On April 30, Science National Honor Society hosted a long anticipated Stanford Speaker Panel, inviting five postdoctoral scholars to speak about their experiences working in the Stanford Center for Computational, Evolutionary and Human Genomics (CEHG). Over 30 SNHS members participated, asking the scholars about their unique backgrounds and their journey to researching at Stanford. Keep reading to learn more about the research of Rohan Mehta, Alice Popejoy and Jessica Ribado.
Inspired by his AP Biology teacher, Mehta received his undergraduate degree in biology and mathematics from the University of California, San Diego. He is finishing up his PhD at Stanford University as part of the Rosenberg lab, a mathematical, theoretical and computational lab in genetics and evolution. He is currently looking at population genetics, specifically genetic variation and the relationship between ancestors and descendants.
“The pattern of genetic variation can tell you something about what happened to the population in the past,” Mehta said, “whether it was part of another population and they split, was there migration between two populations, did the size shrink and increase.”
Popejoy double majored in French and biology at Hamilton College, and received her PhD from the University of Washington. She is currently researching the evolution of light receptor genes in the Bustamante lab, as well as further studies on race, ethnicity and ancestry.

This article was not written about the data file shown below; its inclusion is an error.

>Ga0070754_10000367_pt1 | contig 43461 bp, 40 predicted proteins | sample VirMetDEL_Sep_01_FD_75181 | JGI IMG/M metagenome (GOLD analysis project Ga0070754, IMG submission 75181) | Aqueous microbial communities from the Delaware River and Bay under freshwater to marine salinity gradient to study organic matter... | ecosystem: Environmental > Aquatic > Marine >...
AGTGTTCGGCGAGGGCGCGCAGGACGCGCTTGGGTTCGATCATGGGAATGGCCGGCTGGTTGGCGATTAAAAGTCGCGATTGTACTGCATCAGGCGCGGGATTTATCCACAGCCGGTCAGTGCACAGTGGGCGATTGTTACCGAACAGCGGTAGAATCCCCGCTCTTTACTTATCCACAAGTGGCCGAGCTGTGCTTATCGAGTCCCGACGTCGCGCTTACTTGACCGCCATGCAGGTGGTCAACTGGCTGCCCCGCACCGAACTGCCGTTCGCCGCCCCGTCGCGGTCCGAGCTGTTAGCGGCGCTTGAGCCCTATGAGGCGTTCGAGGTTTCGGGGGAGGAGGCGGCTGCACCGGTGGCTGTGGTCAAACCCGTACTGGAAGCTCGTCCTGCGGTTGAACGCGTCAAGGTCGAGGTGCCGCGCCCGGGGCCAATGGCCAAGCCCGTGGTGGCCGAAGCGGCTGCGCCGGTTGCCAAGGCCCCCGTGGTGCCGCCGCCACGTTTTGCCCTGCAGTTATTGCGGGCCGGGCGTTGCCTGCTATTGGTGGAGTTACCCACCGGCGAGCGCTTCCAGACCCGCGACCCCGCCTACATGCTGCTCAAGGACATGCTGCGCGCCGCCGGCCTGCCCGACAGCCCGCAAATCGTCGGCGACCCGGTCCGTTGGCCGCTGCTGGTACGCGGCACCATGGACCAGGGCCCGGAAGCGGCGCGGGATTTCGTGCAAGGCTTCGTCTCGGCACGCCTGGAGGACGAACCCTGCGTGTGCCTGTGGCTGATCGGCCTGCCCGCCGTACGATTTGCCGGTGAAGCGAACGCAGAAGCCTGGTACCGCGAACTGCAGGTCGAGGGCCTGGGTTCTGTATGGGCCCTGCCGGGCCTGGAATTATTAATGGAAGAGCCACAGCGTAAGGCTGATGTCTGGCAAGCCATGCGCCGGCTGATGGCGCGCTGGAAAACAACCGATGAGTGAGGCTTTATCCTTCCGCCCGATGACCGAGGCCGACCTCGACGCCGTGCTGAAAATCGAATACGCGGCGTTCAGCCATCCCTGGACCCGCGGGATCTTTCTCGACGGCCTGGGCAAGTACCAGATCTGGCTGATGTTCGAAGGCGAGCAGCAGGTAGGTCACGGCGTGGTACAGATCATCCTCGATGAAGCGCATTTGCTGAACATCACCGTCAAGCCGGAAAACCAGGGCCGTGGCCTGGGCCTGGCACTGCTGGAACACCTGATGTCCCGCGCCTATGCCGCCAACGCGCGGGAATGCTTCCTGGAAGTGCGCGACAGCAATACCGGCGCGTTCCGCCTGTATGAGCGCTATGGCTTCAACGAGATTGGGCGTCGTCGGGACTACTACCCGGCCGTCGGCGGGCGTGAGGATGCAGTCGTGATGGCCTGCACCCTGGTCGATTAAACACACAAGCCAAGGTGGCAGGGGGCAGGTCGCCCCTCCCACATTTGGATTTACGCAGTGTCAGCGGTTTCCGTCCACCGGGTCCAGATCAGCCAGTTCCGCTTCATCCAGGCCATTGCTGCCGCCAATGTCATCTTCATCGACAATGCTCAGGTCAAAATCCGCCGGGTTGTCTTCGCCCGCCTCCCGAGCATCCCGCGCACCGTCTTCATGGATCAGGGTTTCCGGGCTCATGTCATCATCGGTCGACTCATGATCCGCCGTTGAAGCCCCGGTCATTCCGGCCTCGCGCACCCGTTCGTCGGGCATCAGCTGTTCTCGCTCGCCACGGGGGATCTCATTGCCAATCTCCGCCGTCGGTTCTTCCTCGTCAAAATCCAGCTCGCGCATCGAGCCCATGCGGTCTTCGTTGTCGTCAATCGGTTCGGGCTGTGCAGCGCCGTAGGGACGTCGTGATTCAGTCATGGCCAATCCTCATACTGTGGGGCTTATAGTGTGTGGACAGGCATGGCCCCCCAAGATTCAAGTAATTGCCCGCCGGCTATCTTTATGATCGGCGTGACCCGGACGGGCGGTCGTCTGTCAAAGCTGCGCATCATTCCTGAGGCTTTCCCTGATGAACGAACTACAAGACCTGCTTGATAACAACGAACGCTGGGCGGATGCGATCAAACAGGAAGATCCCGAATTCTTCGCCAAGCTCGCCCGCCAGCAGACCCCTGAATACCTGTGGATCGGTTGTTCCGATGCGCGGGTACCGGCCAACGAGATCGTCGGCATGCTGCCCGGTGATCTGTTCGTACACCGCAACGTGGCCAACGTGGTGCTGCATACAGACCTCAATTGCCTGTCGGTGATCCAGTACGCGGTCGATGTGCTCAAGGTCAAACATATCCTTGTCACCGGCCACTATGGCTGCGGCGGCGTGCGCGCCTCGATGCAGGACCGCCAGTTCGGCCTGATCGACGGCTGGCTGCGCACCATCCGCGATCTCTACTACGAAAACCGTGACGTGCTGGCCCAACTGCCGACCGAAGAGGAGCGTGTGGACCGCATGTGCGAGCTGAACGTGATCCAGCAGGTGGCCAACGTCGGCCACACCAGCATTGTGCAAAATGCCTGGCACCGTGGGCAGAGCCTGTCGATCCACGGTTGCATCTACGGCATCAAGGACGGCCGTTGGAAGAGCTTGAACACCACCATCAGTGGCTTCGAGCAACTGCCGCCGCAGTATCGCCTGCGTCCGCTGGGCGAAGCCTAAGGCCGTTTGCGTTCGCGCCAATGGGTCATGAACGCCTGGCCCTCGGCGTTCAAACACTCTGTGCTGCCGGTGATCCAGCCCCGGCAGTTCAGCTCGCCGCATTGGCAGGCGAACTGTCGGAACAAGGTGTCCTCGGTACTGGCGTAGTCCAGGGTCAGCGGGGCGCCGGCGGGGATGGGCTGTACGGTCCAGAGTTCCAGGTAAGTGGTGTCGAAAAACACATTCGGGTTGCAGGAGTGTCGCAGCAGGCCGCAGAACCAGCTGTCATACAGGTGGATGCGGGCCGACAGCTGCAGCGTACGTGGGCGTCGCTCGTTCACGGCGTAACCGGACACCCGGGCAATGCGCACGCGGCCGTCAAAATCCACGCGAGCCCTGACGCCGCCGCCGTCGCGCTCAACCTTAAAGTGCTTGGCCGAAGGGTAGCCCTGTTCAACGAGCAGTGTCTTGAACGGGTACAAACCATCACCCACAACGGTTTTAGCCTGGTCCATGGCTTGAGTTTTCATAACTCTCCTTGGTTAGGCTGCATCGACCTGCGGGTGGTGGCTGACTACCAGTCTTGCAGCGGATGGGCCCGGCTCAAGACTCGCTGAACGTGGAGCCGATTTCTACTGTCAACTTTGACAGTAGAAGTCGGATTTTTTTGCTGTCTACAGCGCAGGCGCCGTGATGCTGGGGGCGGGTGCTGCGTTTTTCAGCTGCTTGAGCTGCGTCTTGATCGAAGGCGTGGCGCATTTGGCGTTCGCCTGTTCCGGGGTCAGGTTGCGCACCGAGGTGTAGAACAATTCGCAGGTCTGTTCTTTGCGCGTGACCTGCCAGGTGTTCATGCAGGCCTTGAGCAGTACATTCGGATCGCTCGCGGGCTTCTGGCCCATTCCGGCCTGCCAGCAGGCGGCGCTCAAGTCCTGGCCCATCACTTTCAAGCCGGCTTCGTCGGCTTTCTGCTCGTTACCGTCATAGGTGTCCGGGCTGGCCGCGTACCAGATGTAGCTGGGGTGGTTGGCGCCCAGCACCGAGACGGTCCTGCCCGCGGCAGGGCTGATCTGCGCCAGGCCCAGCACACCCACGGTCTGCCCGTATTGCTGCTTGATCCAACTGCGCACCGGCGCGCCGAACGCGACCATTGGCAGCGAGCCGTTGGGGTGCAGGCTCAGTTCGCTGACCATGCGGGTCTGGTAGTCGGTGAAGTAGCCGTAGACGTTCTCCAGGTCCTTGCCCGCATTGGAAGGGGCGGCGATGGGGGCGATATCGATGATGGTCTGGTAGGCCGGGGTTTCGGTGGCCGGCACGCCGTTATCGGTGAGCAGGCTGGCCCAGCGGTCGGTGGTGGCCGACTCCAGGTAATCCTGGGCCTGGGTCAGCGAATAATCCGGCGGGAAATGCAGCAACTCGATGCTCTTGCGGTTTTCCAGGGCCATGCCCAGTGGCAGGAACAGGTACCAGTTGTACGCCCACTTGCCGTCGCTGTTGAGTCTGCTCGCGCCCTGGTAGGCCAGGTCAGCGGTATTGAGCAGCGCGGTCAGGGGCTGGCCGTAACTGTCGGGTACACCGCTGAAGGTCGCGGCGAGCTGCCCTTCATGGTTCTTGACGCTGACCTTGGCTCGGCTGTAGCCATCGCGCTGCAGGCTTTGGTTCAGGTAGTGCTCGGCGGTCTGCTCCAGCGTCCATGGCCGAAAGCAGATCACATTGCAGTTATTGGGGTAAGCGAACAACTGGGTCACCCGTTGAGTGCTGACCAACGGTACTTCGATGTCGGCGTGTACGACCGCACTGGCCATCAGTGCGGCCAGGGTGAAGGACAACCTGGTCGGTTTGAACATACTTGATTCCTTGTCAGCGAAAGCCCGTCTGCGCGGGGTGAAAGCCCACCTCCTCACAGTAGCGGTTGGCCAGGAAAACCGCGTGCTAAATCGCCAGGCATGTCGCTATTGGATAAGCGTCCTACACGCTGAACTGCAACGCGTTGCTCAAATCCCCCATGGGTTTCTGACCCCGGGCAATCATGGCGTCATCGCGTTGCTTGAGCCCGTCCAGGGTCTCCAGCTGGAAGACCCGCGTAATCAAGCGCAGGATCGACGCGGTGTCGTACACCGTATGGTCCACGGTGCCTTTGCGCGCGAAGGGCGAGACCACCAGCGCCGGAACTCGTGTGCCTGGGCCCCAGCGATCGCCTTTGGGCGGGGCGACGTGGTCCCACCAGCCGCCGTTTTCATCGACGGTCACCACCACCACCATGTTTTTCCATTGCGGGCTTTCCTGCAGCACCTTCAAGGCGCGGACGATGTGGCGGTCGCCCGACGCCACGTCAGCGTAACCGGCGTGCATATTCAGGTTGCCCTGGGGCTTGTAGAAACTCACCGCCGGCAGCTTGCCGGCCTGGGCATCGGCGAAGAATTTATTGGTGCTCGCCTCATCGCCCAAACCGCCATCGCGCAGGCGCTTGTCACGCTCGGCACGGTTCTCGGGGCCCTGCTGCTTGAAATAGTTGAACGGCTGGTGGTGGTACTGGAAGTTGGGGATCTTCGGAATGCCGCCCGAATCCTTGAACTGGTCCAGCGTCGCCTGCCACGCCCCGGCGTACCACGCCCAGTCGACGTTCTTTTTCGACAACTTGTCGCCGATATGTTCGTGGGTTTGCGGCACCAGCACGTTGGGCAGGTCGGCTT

In addition, Popejoy is developing a survey for doctors and genetic counselors who order genetic tests to answer the question of how they view race, ethnicity and ancestry and what does that mean for their interpretations.
“Because there’s systemic racism and discrimination and unequal access to healthcare in this country, unfortunately self-reported identity measures do have implications for health outcomes, so you might have to include those in your model when you’re trying to figure out who’s at a higher risk for a disease,” Popejoy said. “These are really complicated and tricky issues.”
Ribado graduated from Florida State University with degrees in statistics and biological science. She is currently a graduate student at Stanford, researching microbe interactions with cancer treatment as part of the Bhatt lab. Ribado also uses ecology and statistics in her research, combined with clinical and genetic tools.
Ribado’s experiences in the lab have taught her how what it’s like to be independent and to think outside of the box when coming up with new ideas and questions.
“You build up a lot of resilience,” Ribado said. “Sometimes you ask yourself why am I doing this, but you get to the end and you’re like ‘Yes, I did it! I’m going to type up the paper and get funding!”’